Regardless, I agree this is a "Big F---ing Deal" (as V.P. Biden might say). I've been looking forward to this mission for a LONG TIME. It's damn satisfying to see it all coming together at last.

  • The Dragon spacecraft is the first vehicle which has been built primarily with private funds, where the "ownership" of the vehicle does not belong to a government agency. When this vehicle returns to the Earth, while NASA will get all of the stuff that is inside of the vehicle, it doesn't "belong" to NASA. In fact SpaceX has even hinted that this particular vehicle might see a 2nd or 3rd flight in the future (in terms of the capsule itself). NASA's COTS contract requires a new vehicle for every flight, so those subsequent flights will likely go to paying commercial (read non-government) customers, but the spacecraft doesn't "belong" to NASA.

    The comparison here is more like how commercial airlines can lease their aircraft and crews to other people, including government agencies.

    In the case of most of those "privately built spacecraft", there is a huge difference between them and the Dragon. For things like the Space Shuttle, the Apollo spacecraft, or even things like the probes to other planets, they were designed by NASA engineers where all of the specifications and design requirements were decided upon by NASA management and had NASA personnel at nearly all levels of production. Any "private" companies were really contractors and sub-contractors who followed the lead of NASA supervision.

    Also it is important to point out that the other spacecraft that have flown to the ISS by American companies have also all been "owned" by NASA. If you tried to buy a Space Shuttle from North American-Rockwell International (yes, I know those companies are now owned by Boeing), you would have been politely told you simply can't buy them at any price. There were some people who tried to buy a Shuttle in the 1980's and simply couldn't. In the case of the Dragon, SpaceX will gladly sell you one and even help you out with the government paperwork needed to be able to use it and help schedule a launch for you as well. They will even help you through the process if you aren't an American (which does add paperwork and some hassles, but it can be arranged).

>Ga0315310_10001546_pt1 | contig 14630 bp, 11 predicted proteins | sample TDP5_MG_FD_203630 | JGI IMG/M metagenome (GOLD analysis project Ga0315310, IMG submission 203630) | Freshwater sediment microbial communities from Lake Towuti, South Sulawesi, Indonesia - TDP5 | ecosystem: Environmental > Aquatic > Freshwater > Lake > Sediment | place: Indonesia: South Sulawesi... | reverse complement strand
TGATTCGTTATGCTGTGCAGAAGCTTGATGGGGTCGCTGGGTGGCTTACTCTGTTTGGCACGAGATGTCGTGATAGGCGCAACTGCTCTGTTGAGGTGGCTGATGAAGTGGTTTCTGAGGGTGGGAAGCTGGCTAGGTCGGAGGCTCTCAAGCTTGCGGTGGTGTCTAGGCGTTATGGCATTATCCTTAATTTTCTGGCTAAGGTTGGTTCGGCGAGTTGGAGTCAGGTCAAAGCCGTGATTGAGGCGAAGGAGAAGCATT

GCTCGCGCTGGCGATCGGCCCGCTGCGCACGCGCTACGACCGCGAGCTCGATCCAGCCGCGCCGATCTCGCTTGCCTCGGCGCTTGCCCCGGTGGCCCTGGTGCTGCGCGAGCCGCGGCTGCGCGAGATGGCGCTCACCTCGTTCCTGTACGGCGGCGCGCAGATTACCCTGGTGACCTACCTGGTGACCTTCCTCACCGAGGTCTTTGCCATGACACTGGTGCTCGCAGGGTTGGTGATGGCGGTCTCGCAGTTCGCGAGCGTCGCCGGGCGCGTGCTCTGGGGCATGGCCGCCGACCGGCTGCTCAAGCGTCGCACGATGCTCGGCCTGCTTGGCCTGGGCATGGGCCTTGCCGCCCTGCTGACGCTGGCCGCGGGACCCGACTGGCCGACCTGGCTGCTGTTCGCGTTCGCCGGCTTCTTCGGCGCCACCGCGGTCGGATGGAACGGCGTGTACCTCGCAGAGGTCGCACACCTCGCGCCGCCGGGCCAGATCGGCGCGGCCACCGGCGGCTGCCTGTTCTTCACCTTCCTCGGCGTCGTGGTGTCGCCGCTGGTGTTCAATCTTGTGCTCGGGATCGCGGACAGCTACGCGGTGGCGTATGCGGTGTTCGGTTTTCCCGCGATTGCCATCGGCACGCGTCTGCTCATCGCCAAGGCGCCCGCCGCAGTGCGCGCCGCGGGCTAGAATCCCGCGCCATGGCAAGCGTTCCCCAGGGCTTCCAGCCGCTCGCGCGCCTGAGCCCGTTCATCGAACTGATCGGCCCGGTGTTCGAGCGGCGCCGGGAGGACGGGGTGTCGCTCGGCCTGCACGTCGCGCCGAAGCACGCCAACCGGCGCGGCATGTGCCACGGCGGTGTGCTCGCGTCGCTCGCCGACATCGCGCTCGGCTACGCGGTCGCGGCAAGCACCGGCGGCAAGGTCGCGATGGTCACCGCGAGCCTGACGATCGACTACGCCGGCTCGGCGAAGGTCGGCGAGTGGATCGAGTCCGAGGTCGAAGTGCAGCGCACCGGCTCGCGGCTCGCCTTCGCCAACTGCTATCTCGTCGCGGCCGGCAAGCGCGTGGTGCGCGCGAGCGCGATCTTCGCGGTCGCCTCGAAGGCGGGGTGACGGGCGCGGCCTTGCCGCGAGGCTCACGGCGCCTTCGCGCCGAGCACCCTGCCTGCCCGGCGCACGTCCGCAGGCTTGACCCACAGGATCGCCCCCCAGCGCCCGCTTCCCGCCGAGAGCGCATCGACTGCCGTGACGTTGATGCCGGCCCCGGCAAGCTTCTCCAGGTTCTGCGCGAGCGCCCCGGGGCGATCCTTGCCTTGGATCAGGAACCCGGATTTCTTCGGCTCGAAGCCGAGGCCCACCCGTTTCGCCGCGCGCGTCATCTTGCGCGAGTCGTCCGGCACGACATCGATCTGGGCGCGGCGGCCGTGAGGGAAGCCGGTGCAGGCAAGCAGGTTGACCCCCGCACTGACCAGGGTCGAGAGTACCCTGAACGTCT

I'll admit that commercial companies have been involved with the construction of spacecraft in the past, but this is something new. How different it can be will be seen with other projects that SpaceX is doing that will be completely private for-profit ventures not involving NASA at all.

  • by Vandil X ( 636030 ) on Saturday May 26, 2012 @11:00AM (#40120905)
    It's great that we have U.S.-based cargo delivery/recovery capacity again. This is definitely a huge milestone. However, the crewed-version of the Dragon will be the true, emotional U.S. milestone, as it replaces the human element lost with the retirement of the space shuttle.
  • by camperdave ( 969942 ) on Saturday May 26, 2012 @12:32PM (#40121427) Journal
    Actually, NASA behaved exactly like they should as the government agency for Space Administration: provide the specifications for interfaces, safety factors, and the like, act as a clearing house for technical information, set guidelines and milestones. NASA told commercial interests WHAT to do, and let the commercial interests decide HOW to do it.

IN MY OPINION anyone interested in improving himself should not rule out becoming pure energy. -- Jack Handley, The New Mexican, 1988.